The Special Joys Of Seaside Bars

We’ve had a chance to frequent a seaside bar or two during our brief visit to Grand Bahama Island, and we’ve enjoyed each visit.  In fact, I think I’ve enjoyed every visit I’ve ever made to a seaside bar, regardless of whether the particular hole-in-the-wall is in Key West, Cozumel, or a remote Caribbean island.

There are several reasons for this.  First, a cold beer never tastes so good as when it is quaffed in the warm sunshine, while you are wearing a bathing suit, sitting barefoot, and watching through the darkened lens of your shades as anchored boats bob in the sun-dappled water nearby.  The warmth of the sun and the beer-infused warmth spreading through your system seem to combine in a magical elixir of relaxation.

Second, seaside bars tend to serve mostly fried foods — that is, salty, heavy, crunchy foods that are guilty pleasures for almost everyone.   I’m talking about foods like conch fritters and chicken wings, grouper fingers and fried lobster.  These are dishes that you eat with your fingers and dip into a sauce and that taste especially good with a cold beer.

Consider this plate of cracked conch and french fries that I got yesterday when we visited Doris’ place outside High Rock on Grand Bahama Island.  The plate is a study in shades of tan — the color that most of us secretly associate with tastiness.  There’s no effort to make it “healthy” by adding a few unwanted sprigs of green or the latest cutting edge vegetable combination.  In truth, no one wants to eat vegetables in a seaside place.

And finally, seaside bars are unpretentious.  They’re not decorated with fancy stuff.  They feature battered picnic tables and plastic utensils rather than fine cutlery.  There are cracks in the wood flooring.  They’re not the kind of place where people feel they need to whisper.  No, they’re places where everyone tracks sand in the door, and their idea of decorations doesn’t go much farther than a funny sign or two.  In short, they’re the kind of place where you can heave a sigh of relief, lean back with your frothy adult beverage, and enjoy a hearty laugh with your friends.

And that is the beauty of a seaside bar.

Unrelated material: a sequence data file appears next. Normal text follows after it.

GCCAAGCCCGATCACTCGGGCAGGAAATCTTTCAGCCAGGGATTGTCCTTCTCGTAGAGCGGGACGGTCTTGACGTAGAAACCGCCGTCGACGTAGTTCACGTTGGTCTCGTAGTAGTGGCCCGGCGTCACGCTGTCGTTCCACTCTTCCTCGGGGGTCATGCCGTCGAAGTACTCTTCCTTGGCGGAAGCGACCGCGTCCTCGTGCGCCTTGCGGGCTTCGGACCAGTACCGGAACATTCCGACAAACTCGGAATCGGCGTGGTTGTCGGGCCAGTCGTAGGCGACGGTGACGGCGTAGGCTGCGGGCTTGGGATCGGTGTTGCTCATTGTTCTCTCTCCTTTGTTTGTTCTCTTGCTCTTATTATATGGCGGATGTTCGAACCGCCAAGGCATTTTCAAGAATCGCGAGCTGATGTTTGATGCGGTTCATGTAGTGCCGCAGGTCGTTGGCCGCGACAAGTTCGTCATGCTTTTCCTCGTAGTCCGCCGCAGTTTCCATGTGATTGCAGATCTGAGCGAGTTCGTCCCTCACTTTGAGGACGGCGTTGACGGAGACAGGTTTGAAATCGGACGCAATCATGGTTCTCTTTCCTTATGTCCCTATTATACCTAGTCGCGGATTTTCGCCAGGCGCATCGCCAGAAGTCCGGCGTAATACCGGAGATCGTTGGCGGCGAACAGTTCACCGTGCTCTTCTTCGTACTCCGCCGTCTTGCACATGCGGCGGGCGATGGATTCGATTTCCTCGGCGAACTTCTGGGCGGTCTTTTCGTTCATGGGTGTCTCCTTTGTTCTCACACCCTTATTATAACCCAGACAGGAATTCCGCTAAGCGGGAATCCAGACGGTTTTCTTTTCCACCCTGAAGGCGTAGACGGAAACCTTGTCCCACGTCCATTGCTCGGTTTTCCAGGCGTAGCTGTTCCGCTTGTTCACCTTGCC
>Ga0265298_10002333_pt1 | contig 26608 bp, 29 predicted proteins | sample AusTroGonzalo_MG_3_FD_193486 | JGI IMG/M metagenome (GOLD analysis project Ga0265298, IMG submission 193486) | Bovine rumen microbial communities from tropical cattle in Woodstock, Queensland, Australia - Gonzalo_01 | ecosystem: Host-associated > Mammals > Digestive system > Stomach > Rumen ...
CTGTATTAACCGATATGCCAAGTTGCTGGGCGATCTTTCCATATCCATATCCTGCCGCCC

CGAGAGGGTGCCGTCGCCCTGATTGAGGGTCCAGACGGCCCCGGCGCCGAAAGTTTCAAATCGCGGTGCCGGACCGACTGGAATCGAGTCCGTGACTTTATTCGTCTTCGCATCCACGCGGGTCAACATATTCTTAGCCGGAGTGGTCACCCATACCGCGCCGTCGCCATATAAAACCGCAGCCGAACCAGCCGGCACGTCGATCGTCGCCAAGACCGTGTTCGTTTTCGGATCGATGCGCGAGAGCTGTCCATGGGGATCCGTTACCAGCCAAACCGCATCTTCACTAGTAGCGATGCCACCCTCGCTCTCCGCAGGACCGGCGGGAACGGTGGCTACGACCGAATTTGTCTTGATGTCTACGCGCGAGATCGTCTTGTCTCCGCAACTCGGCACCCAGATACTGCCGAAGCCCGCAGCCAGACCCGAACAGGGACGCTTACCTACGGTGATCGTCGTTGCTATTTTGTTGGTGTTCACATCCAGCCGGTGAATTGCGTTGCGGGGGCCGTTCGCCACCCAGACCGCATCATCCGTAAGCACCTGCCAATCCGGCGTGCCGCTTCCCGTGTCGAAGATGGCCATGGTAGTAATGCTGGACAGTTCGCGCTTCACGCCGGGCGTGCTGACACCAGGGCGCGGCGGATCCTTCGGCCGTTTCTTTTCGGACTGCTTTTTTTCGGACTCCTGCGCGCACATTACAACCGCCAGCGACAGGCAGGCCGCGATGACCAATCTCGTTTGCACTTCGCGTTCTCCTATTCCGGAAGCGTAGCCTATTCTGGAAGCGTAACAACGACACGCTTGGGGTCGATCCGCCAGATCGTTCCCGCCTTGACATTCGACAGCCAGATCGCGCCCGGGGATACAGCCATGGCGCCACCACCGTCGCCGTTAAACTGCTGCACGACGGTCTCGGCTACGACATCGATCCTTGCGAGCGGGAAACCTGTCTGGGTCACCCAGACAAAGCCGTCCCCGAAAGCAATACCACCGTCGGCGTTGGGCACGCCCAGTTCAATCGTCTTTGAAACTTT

New Year’s 2012

In my mind there is nothing more rewarding than sharing good times with close friends especially on New Year’s Eve. With the help of a long afternoon nap and quite a few cups of coffee while at work, Kimmy and I were able to stay up late enough to ring in the New Year along with people living in Hawaii at 5 a.m. our time. I think an Irish New Year’s toast says it best “In the New Year may your right hand always be stretched out in friendship and never in want”. Best wishes and much happiness to all who read the Webnerhouse blog in 2012.

The Buckeyes Try To Forget 2011

By the time New Year’s Eve rolls around, most people are eager to see the dawn of a new year.  I’d wager that no one was happier to see 2011 in the rear view mirror than the participants in the Ohio State University football program.

2011 was a year of embarrassments unparalleled in the history of OSU football.  From the abrupt “retirement” of Jim Tressel in the face of an NCAA investigation, to the forfeiting of games, to the suspension of players for rules violations, to poor play, galling losses, and a crappy on-the-field record, and finally to the announcement of serious sanctions that include a one-year bowl ban, the Buckeyes and Buckeye Nation had to absorb a series of body blows throughout the year.

Tomorrow the Buckeyes will play the final game of the 2011 season when they take on the Florida Gators in the Gator Bowl.  Normally I’d think about this game as an opportunity to get some payback for the whipping the Gators gave the Buckeyes in the national championship game a few years ago, or as an intriguing story line now that Urban Meyer is Ohio State’s head coach.  Not so this year.  I’ll watch the game, and I’ll hope that Braxton Miller can lead the Buckeyes to victory — but win or lose I’ll be happy to see the 2011 season end, never to be thought of again.  I’m guessing that I’m not the only one in Buckeye Nation who feels that way.